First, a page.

If you’re a freelancer or entrepreneur get an accountability partner or ask you clients to set a reasonable deadline for you.
9. Be Accountable To Someone
We can leverage our need to avoid pain by getting an accountability partner.
When you’re accountable to someone you’ll usually get things done because you don’t want to let them down.
When I had a personal trainer at the gym I didn’t ever fail to get up at 5am and get to the gym because I knew someone was waiting for me and I didn’t want to let them down.
Whilst you can tell friends and family or post something on social media I think the best form of accountability comes from using websites like Beeminder or Stickk. These are websites where you have to pay the price for nothing completing your tasks.
Whilst they are a negative way to motivate yourself and I don’t recommend using this as a long term strategy, it can be the boost you need right now.
10. Leverage Your Peak Energy Times Of The Day
Your energy levels can affect your tendency to procrastinate so it’s worth identifying when your energy levels are are their peak to make the maximum use of that time.
To do this just keep a hourly log for 2 weeks, rating your energy level from 1-5 (with 5 being the highest).
Whilst it may sound so basic its something that you may never have considered, yet can make a massive difference.
11. Take Small Steps
Whatever project you have to do you’ll have a better chance of completing it if you break it down into its smallest steps.
It’s not that breaking things down will lesson the amount of work or time involved, but it will give you clarity and change your perspective.
When you focus on the small tasks rather than the big project you’re less likely to feel overwhelmed and you’ll also feel a great sense of accomplishment.
12. Get Rid Of Environmental Distractions
Most people think that distractions cause procrastination but its actually the other way around. We first choose to procrastinate and then look for a distraction to give our attention to.
If you’re in an environment where you don’t have many outlets for your attention you’ll just work because you’ll just deem it to be the best use of you time and attention. There will literally be nothing better to do.
I switched from working from home to working from a co-working space. It made a big difference to me actually getting things done because when I’m in that space I’m there to work. If I was at home I have so many things that I could give my attention to.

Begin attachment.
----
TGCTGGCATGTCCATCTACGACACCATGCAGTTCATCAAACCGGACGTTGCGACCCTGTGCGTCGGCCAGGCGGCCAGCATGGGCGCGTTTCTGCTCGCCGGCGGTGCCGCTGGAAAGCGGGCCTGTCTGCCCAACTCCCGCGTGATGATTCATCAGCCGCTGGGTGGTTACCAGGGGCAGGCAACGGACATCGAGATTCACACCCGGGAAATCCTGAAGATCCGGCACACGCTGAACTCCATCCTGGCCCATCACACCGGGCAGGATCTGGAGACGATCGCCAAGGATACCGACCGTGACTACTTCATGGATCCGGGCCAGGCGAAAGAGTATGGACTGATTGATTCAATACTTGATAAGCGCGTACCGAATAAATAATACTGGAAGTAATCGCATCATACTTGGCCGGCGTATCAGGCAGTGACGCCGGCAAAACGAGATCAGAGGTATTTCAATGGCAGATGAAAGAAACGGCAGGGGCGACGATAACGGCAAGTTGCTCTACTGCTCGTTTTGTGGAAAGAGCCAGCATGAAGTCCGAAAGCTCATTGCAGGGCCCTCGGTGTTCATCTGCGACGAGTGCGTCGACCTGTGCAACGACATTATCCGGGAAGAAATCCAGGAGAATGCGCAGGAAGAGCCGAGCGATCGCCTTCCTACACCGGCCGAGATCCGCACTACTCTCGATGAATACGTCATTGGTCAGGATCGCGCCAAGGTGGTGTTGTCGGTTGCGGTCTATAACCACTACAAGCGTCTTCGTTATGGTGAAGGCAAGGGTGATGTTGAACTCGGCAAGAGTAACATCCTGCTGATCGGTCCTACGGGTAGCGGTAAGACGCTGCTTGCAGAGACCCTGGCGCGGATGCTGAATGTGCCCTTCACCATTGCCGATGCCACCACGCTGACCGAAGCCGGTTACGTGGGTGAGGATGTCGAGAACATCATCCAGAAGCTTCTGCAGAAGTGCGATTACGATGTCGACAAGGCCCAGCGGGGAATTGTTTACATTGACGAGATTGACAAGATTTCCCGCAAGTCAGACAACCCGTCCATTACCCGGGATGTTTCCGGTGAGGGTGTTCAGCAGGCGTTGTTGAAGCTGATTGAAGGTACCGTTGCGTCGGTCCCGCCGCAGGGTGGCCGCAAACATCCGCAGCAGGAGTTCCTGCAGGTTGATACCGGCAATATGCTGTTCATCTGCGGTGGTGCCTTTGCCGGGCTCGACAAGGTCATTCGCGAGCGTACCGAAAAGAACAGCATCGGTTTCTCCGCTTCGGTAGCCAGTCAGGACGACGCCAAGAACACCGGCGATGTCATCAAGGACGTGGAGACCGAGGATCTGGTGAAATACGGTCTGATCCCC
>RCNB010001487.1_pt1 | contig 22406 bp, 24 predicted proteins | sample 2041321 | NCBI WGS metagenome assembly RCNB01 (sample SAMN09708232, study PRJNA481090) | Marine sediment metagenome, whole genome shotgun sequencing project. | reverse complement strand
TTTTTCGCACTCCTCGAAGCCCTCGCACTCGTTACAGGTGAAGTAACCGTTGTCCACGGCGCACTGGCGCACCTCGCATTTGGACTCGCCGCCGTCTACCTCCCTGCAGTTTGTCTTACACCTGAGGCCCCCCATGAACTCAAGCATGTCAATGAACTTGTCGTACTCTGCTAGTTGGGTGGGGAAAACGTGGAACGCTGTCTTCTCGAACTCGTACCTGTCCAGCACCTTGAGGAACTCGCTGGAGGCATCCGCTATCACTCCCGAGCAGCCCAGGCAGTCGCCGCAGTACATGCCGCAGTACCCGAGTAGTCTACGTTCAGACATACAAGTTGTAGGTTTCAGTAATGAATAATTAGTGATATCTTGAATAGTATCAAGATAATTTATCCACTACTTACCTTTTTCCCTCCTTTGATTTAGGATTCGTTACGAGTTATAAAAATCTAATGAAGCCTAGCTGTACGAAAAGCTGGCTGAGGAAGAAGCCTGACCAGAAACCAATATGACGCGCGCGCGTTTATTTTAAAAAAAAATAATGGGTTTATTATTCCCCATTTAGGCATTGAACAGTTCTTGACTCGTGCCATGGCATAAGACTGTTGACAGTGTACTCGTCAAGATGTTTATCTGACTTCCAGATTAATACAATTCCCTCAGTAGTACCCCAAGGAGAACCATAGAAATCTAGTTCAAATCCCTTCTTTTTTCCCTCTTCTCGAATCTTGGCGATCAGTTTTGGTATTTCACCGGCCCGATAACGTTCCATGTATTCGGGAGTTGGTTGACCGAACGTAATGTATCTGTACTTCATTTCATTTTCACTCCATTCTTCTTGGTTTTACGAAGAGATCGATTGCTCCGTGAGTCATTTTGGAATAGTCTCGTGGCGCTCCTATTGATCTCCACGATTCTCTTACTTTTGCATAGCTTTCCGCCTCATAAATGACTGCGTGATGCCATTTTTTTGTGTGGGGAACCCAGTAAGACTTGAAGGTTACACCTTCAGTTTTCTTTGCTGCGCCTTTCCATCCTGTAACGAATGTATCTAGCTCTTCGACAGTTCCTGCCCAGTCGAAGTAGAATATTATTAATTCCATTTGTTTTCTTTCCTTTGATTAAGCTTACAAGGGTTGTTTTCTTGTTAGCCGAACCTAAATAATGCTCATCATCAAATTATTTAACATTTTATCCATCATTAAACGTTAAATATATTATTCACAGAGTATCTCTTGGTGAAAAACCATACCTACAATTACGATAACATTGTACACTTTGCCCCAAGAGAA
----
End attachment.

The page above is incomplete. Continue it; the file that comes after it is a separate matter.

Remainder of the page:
13. Get Rid Of Digital Distractions
Even worse than environmental distractions are digital distractions like social media and apps and that’s because these have been designed to be seductive and instantly gratifying.
A study conducted by Timothy Pychyl, author of Solving The Procrastination Puzzle, found that 47% of the time people spend online is spent procrastinating.
The best way to deal will digital distractions is simply to eliminate them. Cut them off completely. That means unplugging from the internet and turning off your phone.
If you can’t go that far then apps like SelfControl, Freedom or StayFocused will help you temporarily block distracting websites when it’s time to work.
14. Use A Time Block Method
I like the Pomodoro Technique and I highly advise you start using something similar.
Essentially you just want to work in focused blocks of time.
I will either do 25 minutes of focused worked with a 5 minute break or I will do 50 minutes of focused work with a 10 minute break. After a couple of sessions of intense focus I’ll take a longer break for 30 minutes.
Using a technique like this makes it easier to get started and will keep you more focused on the task at hand.
15. Purge The Negative Self Talk
If you’re anything like I used to be then then your negative self-talk is usually in the form of self-criticism to the point you pummel your self-esteem to nothing.
When you have low self-esteem it becomes difficult to act on anything worthwhile.
Lots of people, maybe even you included literally talk themselves out of doing things.
To remedy this the simplest method I have found is pick some positive affirmations about yourself and repeat them for 10 minutes in the morning in front of a mirror, whilst looking into your eyes.
I know that sounds a bit weird but I think just the commitment to stand in front of a mirror and look into your eyes as you say these statements gives them a lot of power.
It won’t make you feel good overnight but try it for 30 days and let me know how it goes.
Figure Out Why You’re Procrastinating
If you’ve been struggling to make progress on a goal for a while its worth taking the time to do some introspection and figuring out why you procrastinate.
As I mentioned before, whilst the tactics above are all great and are proven to work you’ll find things so much easier if you identify your limiting beliefs or whatever else is stopping you from taking action.
If you don’t then I know from my own experience that you’re very unlikely to even use the techniques above.
To get started on this process keep a small journal for 2 weeks and whenever you feel as though you’re about to procrastinate or realised that you did procrastinate just stop and ask yourself what’s preventing you from taking action in that moment.
This process is just a really simple method to help identify some patterns and triggers. Once you identify the trigger you can then take action to resolve it.
Did You Find These 15 Ways To Stop Procrastinating Useful?
I hope my 15 ways to stop procrastinating were useful and that you actually apply as many of them as you can immediately in your life.
Let me know your thoughts in the comments below and if you found this post useful please share it with others.